Beautifully written!

    This is a book about SO much - being a mother, a daughter ..... or even more simply about being a woman in different stages in life! A memior beautifully written from the heart of two women's experiences. I enjoyed it so much that I recommended it to my book club - it was loved by them all! Thank you Sue and Ann for sharing your inspirational stories!

    4 out of 4 people found this review helpful.

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  • Posted February 7, 2010

    more from this reviewer

    I Also Recommend:

    A mother and daughter journey

    Sue Monk Kidd ends this memoir with an apt quote from Anais Nin, "We write to taste life twice, in the moment and in retrospection." Traveling with Pomegranates is a personal journey for both Sue Monk Kidd and her daughter Ann Kidd Taylor. As they journey in Greece and France, each of these women is finding herself while simultaneously re-forging the mother and daughter relationship. Sue struggles to find creative energy in herself as she faces 50. Ann, depressed and withdrawn after being rejected from graduate school, searches for a direction in life.

    The most interesting aspects of this memoir relate to Sue Monk Kidd's novel The Secret Life of Bees. During her travels, Sue Monk Kidd develops a personal religion melded from a cult of Mary, classical mythology, and ancient goddesses which forms the basis of the unique Mary/goddess worship that takes place in the novel. The author also describes her struggles to shape the work and her intriguing use of a montage of seemingly random pictures as an "outline" for the novel.

    Ann Kidd Taylor's writing pales in comparison to her mother's complex examination of the interrelationships of myth and life.
    For more reviews, see my website: www.MarshaWaldman.com

    4 out of 4 people found this review helpful.

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  • Posted January 16, 2010

    I so enjoyed this book!

    I was first attracted to this book when I read was written by the author of The Secret Life of Bees. Different, a memoir, but just as great. It is a autobiographical story of a mother and daughter relationship, with a theme of life passages, travel, women's spiritual life and mythology. How can all those blend? I don't know but they do!!! I really can't recommend this book more. And I have to all my friends. The audio is read by the actual women in their wonderful light southern accent. So pleasant to listen too over and over.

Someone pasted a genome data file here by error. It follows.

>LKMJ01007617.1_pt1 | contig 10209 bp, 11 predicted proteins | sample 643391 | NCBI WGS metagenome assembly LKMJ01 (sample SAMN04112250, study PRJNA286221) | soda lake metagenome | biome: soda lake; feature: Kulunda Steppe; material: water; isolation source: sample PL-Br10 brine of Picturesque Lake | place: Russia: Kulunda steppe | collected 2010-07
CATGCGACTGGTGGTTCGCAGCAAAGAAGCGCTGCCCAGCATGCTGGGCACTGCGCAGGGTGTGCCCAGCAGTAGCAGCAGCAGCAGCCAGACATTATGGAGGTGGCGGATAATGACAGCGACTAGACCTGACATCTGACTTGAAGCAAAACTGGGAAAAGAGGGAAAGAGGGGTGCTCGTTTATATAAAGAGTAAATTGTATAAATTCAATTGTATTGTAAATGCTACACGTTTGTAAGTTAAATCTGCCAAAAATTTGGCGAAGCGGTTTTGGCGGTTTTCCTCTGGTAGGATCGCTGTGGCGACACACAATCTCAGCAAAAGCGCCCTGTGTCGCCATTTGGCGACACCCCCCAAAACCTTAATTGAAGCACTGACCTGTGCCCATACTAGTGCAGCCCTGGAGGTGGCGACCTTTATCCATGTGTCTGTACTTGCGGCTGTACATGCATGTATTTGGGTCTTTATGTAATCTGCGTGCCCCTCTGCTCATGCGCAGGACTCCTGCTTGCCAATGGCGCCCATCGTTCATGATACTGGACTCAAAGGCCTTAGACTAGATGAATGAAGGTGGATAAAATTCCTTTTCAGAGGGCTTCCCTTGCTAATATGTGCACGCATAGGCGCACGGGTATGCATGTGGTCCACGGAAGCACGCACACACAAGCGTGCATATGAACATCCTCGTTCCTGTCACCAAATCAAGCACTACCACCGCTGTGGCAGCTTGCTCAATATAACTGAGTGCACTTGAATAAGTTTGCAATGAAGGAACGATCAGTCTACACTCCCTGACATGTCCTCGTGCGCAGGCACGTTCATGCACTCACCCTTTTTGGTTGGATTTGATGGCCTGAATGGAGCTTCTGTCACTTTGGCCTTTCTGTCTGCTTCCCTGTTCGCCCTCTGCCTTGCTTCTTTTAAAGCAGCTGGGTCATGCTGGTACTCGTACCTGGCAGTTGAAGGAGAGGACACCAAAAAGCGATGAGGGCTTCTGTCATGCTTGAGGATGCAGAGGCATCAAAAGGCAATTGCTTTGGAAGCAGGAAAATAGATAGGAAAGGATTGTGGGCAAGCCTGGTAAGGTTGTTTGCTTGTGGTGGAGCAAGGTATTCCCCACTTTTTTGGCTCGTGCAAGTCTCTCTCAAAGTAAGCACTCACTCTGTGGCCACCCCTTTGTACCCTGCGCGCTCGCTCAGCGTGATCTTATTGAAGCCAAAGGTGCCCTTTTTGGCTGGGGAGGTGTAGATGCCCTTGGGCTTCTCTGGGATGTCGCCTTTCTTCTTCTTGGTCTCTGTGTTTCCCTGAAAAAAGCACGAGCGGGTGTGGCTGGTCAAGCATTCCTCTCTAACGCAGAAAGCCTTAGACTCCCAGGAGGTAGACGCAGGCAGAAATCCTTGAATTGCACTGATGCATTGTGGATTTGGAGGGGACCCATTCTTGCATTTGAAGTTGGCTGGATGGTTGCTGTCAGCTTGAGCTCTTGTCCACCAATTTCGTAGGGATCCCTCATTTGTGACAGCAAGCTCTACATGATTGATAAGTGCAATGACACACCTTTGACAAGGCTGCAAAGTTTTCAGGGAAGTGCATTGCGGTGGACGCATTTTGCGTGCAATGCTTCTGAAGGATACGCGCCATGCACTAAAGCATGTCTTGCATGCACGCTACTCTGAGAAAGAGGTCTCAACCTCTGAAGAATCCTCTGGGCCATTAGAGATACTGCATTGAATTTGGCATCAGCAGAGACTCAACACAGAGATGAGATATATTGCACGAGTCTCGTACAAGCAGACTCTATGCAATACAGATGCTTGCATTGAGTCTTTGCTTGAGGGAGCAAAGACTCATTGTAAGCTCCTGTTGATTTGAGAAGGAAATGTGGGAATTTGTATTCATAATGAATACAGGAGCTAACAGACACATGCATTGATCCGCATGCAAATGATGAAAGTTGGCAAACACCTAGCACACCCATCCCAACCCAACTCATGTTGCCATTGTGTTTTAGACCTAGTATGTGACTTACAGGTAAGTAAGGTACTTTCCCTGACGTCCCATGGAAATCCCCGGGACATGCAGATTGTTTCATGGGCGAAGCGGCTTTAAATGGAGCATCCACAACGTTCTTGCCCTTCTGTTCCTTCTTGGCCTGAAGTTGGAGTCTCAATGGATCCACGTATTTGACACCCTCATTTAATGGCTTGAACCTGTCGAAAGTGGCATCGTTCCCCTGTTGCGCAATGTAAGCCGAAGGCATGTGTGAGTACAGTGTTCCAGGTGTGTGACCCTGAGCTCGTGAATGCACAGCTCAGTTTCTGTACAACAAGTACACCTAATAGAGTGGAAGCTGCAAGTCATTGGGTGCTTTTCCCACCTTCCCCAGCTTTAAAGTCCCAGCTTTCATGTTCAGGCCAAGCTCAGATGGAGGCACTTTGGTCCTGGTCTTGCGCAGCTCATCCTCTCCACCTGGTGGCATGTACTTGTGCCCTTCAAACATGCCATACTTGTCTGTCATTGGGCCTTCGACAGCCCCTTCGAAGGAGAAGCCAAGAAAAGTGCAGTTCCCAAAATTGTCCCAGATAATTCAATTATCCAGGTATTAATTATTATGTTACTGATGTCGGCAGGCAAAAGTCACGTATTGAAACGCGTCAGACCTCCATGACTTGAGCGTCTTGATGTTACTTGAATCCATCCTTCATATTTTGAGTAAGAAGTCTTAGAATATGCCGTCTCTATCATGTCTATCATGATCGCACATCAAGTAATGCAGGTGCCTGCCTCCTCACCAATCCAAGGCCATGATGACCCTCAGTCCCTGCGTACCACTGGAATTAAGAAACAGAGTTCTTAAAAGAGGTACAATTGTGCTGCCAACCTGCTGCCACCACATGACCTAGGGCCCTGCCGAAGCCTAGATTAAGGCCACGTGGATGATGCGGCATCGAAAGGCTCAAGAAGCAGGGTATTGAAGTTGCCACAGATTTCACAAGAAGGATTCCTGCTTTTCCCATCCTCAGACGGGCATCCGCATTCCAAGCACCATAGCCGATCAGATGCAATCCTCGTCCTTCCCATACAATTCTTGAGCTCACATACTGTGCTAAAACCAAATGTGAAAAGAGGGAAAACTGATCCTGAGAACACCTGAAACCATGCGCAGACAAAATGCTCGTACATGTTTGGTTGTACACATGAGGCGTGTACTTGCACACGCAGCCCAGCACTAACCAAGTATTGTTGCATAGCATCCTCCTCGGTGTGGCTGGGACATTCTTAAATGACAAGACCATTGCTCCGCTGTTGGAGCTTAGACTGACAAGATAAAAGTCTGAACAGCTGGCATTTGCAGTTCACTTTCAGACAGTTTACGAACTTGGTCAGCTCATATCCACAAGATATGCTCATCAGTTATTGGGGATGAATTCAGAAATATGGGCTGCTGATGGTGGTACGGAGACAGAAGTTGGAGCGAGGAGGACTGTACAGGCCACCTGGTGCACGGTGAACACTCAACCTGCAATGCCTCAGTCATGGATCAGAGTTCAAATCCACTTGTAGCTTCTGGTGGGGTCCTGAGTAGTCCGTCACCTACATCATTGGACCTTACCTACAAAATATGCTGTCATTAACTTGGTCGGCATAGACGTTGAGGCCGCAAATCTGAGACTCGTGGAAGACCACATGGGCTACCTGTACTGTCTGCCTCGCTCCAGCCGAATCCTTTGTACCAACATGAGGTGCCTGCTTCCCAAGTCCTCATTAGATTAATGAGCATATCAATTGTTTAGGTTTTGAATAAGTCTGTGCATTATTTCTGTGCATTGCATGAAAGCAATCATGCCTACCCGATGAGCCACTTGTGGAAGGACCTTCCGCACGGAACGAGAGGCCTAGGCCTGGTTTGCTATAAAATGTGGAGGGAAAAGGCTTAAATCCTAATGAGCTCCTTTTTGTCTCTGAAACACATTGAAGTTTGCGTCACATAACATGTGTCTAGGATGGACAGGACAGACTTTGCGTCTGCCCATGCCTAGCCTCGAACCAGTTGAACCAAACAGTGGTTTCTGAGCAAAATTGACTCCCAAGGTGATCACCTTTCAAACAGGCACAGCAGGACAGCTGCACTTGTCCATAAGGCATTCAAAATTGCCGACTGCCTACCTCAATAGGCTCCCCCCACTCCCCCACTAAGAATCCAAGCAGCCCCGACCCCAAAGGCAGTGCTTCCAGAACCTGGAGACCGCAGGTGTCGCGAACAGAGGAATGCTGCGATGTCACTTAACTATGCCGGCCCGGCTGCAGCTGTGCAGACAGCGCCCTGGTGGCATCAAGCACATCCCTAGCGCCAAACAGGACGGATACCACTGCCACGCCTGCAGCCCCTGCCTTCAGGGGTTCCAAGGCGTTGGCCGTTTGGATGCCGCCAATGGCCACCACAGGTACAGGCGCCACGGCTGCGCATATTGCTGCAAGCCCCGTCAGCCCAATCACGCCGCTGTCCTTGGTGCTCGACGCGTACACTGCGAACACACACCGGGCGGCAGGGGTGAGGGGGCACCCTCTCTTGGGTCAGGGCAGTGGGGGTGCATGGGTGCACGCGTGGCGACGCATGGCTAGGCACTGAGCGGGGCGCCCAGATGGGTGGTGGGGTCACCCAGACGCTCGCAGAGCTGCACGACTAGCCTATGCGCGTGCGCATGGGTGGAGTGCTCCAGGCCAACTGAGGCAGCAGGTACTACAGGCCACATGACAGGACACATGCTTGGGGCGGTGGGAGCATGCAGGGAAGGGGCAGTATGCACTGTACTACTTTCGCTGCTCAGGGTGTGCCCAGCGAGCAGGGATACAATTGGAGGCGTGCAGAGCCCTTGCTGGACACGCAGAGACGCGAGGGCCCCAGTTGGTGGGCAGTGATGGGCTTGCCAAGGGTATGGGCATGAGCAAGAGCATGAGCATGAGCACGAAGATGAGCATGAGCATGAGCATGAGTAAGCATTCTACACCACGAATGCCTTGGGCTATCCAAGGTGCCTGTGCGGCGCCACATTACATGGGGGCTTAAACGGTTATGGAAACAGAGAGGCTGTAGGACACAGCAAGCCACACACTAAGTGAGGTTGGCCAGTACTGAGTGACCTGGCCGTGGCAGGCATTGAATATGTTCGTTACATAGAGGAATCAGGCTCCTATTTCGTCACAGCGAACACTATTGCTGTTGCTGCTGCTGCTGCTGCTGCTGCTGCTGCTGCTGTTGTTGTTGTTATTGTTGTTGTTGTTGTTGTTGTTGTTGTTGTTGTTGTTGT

4 out of 4 people found this review helpful.

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  • Posted July 31, 2011

    Highly recommended

    If you are in your 50's and you have a daughter in her 20's or even early thirties, this book is for you!

    3 out of 3 people found this review helpful.

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  • Posted January 16, 2010

    Get this book, share this book

    I was first attracted to this book when I read was written by the author of The Secret Life of Bees. Different, a memoir, but just as great. It is a autobiographical story of a mother and daughter relationship, with a theme of life passages, travel, women's spiritual life and mythology. How can all those blend? I don't know but they do!!! I really can't recommend this book more. And I have to all my friends. Highly recommend this for book clubs. I posted under the audio selection too. The voices on the audio are beautiful. Recommend the audio too.

    3 out of 3 people found this review helpful.

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  • Posted January 2, 2010

    I Also Recommend:

    Couldn't put it down

    This was a great book. If you liked "Secret Life of Bees," you'll find this book to be great. It's great for mothers and daughters, and those who like to travel. I went to many of the places discussed in the book so it was especially enlightening. A very easy read.

    3 out of 3 people found this review helpful.

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  • Anonymous

    Posted November 23, 2009

    Traveling with Pomegranates by SueMonk Kidd & Ann Kidd Taylor

    This was an interesting story, following the journey of mother & daughter. The format was interesting in that it was like reading each of their journals or diaries regarding their own personal journey, and the changes being found at each level/age. In some parts I found it interesting. In part, I found it boring when compared to her first book (Secret life of Bees). A bit of a slow read for me persoanlly, but thought provoking in some parts.

    3 out of 4 people found this review helpful.

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  • Posted March 14, 2010

    I Also Recommend:

    Traveling with Pomegranates